Canada’s COVID-19 border problem: Despite India flight ban, travel restrictions not as 'solid as they should be,’ Ontario chief medical officer says

Canada’s COVID-19 border problem: Despite India flight ban, travel restrictions not as 'solid as they should be,’ Ontario chief medical officer says

Less than a week after the federal government announced a travel ban for passenger flights from India and Pakistan for at least 30 days, Ontario's top doctors warn these border restrictions may not go far enough.

At a press conference on Monday, Dr. David Williams, Ontario chief medical officer of health, indicated that there have been concerns throughout the pandemic related to importation and spread of COVID-19 from international destinations, especially now that more variants of concern have been identified.

"In Ontario especially, because we have such an international hub," Dr. Williams said. "We’re like a global touchpoint for a lot of places."

"I don’t think, in my mind, that the system is as solid as it should be. I think we’ve had many points where we see it is less than consistent in some areas."

He added that even just a small number of COVID-19 cases coming into the province can lead to rapid spread of the virus, particularly in more vulnerable communities.

"Unlike some areas, we’re not an island...we can’t close that off that easily," Dr. Williams said.

Last week, Canada's Minister of Health Patty Hajdu confirmed that 1.8 per cent of international travellers are found to be positive with COVID-19. The minister added that flights from India accounted for 20 per cent of recent air travel volumes to Canada, but more than 50 per cent of positive tests at the border were from India.

Dr. Barbara Yaffe, Ontario's associate chief medical officer of health, stressed that even though quite a small percentage of people were testing positive upon arrival, it's still a risk for COVID-19 spread and suggested that taking more steps to work on "cutting down" non-essential would be beneficial.

"These cases then spread it to their household, to other people they’re around, and now we’re dealing with the vast majority of our cases are variant of concern that have originated in other countries," Dr. Yaffe said.

In an interview with Yahoo Canada, infectious disease expert Dr. Sumon Chakrabarti indicated that stopping flights from specific locations can make a temporary impact but it is possible for variants to come to Canada from other locations, aside from a the country where a variant was initially detected.

"I liken this to playing soccer goalie with 30 people shooting at you at the same time," Dr. Chakrabarti said. "You’ll recall last year, when we were so focused on China, with flights coming out of China, there were already people in the U.S. that were infected that had already been coming into Canada, we just didn't know it yet."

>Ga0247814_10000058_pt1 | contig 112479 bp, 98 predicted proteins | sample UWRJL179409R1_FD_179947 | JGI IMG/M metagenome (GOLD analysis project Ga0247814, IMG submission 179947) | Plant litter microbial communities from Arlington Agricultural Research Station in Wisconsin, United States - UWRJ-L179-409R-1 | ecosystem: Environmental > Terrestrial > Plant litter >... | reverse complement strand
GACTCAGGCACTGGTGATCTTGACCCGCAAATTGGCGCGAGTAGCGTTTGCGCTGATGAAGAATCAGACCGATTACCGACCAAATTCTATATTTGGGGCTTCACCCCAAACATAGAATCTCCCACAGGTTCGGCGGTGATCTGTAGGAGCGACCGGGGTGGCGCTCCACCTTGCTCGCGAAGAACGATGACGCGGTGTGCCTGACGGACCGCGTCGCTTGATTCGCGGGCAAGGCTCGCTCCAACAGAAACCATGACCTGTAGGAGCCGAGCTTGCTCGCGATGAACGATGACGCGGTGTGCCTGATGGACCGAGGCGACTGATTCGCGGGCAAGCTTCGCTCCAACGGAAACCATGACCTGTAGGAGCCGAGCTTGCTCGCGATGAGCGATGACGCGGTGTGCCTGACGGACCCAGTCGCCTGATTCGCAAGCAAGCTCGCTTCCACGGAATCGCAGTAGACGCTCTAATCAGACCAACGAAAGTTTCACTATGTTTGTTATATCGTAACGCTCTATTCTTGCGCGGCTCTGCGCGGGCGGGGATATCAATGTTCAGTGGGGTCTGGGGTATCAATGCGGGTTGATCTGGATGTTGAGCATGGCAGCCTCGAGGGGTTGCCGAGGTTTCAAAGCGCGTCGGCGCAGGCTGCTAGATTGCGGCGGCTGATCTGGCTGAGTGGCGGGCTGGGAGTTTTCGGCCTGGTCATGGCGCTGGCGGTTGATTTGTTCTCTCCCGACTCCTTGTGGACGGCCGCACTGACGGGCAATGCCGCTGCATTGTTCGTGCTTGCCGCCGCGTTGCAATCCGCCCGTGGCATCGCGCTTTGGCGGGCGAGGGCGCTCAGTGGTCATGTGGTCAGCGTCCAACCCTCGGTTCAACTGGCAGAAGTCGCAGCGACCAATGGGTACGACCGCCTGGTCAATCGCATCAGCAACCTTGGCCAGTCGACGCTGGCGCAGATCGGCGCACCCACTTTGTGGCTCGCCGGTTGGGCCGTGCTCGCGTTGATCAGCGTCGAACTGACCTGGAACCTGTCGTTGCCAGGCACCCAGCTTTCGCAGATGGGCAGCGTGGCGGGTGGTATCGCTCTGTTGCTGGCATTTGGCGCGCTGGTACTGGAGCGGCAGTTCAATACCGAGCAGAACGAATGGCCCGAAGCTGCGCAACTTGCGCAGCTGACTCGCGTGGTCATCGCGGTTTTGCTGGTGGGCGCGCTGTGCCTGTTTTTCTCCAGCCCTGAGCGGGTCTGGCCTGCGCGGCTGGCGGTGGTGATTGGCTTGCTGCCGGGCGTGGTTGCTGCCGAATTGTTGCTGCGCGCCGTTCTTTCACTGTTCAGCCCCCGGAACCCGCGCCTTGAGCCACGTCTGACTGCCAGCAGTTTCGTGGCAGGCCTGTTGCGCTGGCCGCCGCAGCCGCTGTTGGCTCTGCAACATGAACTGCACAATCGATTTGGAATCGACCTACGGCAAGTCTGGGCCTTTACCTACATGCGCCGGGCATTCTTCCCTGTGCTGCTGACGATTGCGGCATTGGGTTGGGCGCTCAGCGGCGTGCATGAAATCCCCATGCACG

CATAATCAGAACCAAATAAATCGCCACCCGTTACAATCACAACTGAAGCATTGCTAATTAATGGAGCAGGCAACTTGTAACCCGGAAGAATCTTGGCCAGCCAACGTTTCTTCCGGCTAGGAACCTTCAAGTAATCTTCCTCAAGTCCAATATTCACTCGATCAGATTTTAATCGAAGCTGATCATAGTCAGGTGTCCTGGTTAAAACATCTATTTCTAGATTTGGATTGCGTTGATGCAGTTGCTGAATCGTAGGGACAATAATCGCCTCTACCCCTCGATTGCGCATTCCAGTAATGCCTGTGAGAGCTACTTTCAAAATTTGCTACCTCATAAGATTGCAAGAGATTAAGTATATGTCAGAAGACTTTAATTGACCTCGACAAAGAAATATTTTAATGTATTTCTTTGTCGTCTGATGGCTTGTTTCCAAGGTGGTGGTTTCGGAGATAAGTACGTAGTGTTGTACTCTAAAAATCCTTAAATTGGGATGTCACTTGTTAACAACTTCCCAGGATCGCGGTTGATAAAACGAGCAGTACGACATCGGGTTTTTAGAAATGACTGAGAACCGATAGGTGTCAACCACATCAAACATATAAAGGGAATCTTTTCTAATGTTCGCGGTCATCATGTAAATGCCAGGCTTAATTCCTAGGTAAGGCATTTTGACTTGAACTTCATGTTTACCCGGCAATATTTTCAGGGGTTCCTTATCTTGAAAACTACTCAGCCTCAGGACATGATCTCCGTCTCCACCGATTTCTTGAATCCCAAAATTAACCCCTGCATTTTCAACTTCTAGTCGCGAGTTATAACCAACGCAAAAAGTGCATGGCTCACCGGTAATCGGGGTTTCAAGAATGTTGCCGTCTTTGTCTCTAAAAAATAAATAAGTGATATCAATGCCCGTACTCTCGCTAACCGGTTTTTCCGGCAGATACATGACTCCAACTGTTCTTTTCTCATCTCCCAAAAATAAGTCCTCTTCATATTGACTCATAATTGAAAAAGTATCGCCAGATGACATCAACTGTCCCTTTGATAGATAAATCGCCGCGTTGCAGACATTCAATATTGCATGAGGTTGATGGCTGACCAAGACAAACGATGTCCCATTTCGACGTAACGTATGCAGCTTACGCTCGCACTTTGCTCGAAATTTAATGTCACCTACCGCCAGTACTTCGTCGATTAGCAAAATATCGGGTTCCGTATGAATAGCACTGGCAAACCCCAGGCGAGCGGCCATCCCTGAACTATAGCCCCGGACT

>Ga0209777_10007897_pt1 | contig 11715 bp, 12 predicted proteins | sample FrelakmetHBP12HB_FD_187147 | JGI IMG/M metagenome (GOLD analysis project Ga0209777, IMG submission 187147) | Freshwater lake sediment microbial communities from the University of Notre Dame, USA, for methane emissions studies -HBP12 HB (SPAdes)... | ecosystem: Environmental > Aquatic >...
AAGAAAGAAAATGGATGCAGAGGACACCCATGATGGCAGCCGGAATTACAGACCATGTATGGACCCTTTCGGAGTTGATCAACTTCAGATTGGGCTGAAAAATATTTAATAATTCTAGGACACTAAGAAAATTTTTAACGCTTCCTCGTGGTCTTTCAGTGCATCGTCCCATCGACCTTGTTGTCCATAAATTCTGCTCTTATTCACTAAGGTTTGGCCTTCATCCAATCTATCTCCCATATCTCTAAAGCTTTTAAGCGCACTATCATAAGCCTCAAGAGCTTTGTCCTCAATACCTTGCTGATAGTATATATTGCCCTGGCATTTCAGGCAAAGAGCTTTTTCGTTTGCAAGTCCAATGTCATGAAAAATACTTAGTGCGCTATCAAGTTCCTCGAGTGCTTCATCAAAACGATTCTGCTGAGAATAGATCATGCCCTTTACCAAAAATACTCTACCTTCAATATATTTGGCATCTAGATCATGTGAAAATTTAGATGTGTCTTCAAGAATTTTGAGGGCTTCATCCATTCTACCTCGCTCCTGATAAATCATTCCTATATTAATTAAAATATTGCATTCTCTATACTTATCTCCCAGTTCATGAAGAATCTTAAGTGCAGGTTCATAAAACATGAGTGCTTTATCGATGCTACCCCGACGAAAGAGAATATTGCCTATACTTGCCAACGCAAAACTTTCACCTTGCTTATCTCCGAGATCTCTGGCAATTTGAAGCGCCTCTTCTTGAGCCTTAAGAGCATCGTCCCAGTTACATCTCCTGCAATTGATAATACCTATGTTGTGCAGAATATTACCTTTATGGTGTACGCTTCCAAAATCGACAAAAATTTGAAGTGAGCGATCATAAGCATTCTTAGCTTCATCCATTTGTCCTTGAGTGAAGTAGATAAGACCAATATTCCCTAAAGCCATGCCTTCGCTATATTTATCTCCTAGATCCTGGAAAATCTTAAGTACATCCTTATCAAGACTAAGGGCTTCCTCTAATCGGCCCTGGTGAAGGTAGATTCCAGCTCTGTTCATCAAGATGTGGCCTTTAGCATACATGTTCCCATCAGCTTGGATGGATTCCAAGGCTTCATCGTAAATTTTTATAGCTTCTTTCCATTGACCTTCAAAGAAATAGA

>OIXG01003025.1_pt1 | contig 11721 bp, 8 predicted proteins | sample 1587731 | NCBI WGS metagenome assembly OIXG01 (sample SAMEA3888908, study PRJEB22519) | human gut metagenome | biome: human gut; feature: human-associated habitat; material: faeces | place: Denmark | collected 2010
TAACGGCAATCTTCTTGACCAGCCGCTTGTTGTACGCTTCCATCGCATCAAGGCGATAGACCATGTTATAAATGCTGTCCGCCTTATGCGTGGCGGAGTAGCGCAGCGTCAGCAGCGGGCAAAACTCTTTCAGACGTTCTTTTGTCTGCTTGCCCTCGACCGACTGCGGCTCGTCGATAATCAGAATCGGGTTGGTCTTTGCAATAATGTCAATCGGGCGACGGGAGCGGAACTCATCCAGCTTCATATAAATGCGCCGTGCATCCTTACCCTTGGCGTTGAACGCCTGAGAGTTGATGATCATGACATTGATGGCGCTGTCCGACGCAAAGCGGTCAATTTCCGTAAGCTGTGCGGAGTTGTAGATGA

He added that as COVID-19 variants continue to be a concern, an approach that would useful in the longer term is to "beef up our infection prevention protocols, especially in high-risk living and work settings, and just get vaccines into people's arms as fast as possible."

How concerning is the India COVID-19 variant of interest?

India reported more than 323,000 new COVID-19 cases and 2,771 deaths in the past day as the virus continues to devastate country.

Canada is still referring to B.1.617 as a "variant of interest" as officials continue to assess concrete information about its transmissibility, if it leads to more severe illness and how it responds to COVID-19 vaccines.

Dubbed the "double mutant" variant, Dr. Chakrabarti explained that the concept of multiple mutations is not something new.

"It's a phenomenon that we've been seeing with the other variants as well," he said. "I'm not saying not attention to this, but [the] double mutation, in and of itself, isn't giving us something different in this particular variant."

"Viruses, especially when they're propagating for a while, will undoubtedly mutate, some do it faster than others. Influenza does it faster than Coronavirus but we will see sometimes that it'll change its characteristics."

He added that multiple mutations together doesn't necessarily mean it will lead to some sort of super virus.

"Sometimes when you put mutations together, that actually will weaken the virus," he said.

Dr. Chakrabarti added that the introduction of a new variant isn't the only reason for a rapid increase in cases, as India is also one of the most densely populated areas of the world.

"For example, B.1.1.7, when it came here, yes, we started seeing a huge rise in cases in our third wave...but it's not just the B.1.1.7 that's the problem, it's also the circumstances and it's the exact same thing that we saw [in] the other waves, congregate work and living spaces," he said.